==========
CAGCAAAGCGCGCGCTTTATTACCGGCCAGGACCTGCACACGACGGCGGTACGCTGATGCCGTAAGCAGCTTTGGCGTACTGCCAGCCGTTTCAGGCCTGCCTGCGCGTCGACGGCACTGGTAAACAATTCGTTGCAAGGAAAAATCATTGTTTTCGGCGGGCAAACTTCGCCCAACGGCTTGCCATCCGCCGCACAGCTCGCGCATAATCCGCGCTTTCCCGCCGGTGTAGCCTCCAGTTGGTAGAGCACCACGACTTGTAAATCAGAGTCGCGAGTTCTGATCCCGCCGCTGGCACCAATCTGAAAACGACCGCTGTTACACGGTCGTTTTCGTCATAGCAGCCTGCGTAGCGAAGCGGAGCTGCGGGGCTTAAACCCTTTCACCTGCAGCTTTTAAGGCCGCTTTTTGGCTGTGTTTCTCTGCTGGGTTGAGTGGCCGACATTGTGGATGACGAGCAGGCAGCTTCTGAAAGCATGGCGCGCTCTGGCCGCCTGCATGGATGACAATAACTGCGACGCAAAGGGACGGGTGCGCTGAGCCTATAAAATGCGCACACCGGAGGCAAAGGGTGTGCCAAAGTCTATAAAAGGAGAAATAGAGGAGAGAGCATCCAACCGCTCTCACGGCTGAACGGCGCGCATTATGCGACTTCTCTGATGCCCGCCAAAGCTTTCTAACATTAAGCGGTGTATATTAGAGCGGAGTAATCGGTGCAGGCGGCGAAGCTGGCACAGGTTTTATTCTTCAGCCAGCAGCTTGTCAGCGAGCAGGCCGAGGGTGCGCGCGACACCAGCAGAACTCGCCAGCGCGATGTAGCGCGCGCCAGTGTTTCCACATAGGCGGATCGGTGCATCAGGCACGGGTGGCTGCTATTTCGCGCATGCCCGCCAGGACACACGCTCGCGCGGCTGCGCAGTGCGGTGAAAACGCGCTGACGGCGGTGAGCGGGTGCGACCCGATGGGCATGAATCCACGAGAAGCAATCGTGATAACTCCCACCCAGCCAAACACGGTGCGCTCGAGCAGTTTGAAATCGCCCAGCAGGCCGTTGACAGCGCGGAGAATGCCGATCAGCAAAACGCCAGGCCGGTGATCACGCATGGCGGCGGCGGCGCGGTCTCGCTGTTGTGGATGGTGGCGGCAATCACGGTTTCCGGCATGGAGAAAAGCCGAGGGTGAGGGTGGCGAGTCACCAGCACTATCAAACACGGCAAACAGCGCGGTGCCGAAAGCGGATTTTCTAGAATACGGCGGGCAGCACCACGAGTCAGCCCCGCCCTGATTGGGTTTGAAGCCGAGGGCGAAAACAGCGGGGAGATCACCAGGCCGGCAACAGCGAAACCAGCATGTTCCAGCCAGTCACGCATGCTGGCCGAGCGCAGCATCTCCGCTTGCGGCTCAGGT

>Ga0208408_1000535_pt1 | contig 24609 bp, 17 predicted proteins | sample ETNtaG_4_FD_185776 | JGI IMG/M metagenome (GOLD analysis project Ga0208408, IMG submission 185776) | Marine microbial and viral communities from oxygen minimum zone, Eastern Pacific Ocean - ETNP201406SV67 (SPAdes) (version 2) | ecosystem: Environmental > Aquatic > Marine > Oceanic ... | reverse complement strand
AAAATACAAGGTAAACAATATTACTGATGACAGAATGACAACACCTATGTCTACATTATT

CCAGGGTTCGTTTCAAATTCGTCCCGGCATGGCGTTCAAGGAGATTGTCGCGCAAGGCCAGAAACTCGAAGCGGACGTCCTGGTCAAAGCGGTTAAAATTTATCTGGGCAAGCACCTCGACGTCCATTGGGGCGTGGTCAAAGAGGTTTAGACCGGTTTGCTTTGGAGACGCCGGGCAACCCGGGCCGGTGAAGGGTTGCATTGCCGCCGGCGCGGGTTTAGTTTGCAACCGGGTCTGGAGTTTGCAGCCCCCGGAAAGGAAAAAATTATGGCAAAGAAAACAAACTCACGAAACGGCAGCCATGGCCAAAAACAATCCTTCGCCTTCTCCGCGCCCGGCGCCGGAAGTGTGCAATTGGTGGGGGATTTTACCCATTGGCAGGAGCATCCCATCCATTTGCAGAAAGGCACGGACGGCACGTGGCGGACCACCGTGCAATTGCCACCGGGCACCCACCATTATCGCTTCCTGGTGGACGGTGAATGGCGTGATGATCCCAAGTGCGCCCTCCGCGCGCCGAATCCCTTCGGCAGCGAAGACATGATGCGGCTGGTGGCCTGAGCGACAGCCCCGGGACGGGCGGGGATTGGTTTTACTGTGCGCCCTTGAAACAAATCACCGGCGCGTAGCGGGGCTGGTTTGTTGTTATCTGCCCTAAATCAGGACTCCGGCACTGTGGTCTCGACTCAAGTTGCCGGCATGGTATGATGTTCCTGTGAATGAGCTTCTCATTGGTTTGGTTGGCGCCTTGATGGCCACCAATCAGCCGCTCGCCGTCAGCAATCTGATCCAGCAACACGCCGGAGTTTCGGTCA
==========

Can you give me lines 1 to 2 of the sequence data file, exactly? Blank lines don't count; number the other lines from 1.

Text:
CAGCAAAGCGCGCGCTTTATTACCGGCCAGGACCTGCACACGACGGCGGTACGCTGATGCCGTAAGCAGCTTTGGCGTACTGCCAGCCGTTTCAGGCCTGCCTGCGCGTCGACGGCACTGGTAAACAATTCGTTGCAAGGAAAAATCATTGTTTTCGGCGGGCAAACTTCGCCCAACGGCTTGCCATCCGCCGCACAGCTCGCGCATAATCCGCGCTTTCCCGCCGGTGTAGCCTCCAGTTGGTAGAGCACCACGACTTGTAAATCAGAGTCGCGAGTTCTGATCCCGCCGCTGGCACCAATCTGAAAACGACCGCTGTTACACGGTCGTTTTCGTCATAGCAGCCTGCGTAGCGAAGCGGAGCTGCGGGGCTTAAACCCTTTCACCTGCAGCTTTTAAGGCCGCTTTTTGGCTGTGTTTCTCTGCTGGGTTGAGTGGCCGACATTGTGGATGACGAGCAGGCAGCTTCTGAAAGCATGGCGCGCTCTGGCCGCCTGCATGGATGACAATAACTGCGACGCAAAGGGACGGGTGCGCTGAGCCTATAAAATGCGCACACCGGAGGCAAAGGGTGTGCCAAAGTCTATAAAAGGAGAAATAGAGGAGAGAGCATCCAACCGCTCTCACGGCTGAACGGCGCGCATTATGCGACTTCTCTGATGCCCGCCAAAGCTTTCTAACATTAAGCGGTGTATATTAGAGCGGAGTAATCGGTGCAGGCGGCGAAGCTGGCACAGGTTTTATTCTTCAGCCAGCAGCTTGTCAGCGAGCAGGCCGAGGGTGCGCGCGACACCAGCAGAACTCGCCAGCGCGATGTAGCGCGCGCCAGTGTTTCCACATAGGCGGATCGGTGCATCAGGCACGGGTGGCTGCTATTTCGCGCATGCCCGCCAGGACACACGCTCGCGCGGCTGCGCAGTGCGGTGAAAACGCGCTGACGGCGGTGAGCGGGTGCGACCCGATGGGCATGAATCCACGAGAAGCAATCGTGATAACTCCCACCCAGCCAAACACGGTGCGCTCGAGCAGTTTGAAATCGCCCAGCAGGCCGTTGACAGCGCGGAGAATGCCGATCAGCAAAACGCCAGGCCGGTGATCACGCATGGCGGCGGCGGCGCGGTCTCGCTGTTGTGGATGGTGGCGGCAATCACGGTTTCCGGCATGGAGAAAAGCCGAGGGTGAGGGTGGCGAGTCACCAGCACTATCAAACACGGCAAACAGCGCGGTGCCGAAAGCGGATTTTCTAGAATACGGCGGGCAGCACCACGAGTCAGCCCCGCCCTGATTGGGTTTGAAGCCGAGGGCGAAAACAGCGGGGAGATCACCAGGCCGGCAACAGCGAAACCAGCATGTTCCAGCCAGTCACGCATGCTGGCCGAGCGCAGCATCTCCGCTTGCGGCTCAGGT

>Ga0208408_1000535_pt1 | contig 24609 bp, 17 predicted proteins | sample ETNtaG_4_FD_185776 | JGI IMG/M metagenome (GOLD analysis project Ga0208408, IMG submission 185776) | Marine microbial and viral communities from oxygen minimum zone, Eastern Pacific Ocean - ETNP201406SV67 (SPAdes) (version 2) | ecosystem: Environmental > Aquatic > Marine > Oceanic ... | reverse complement strand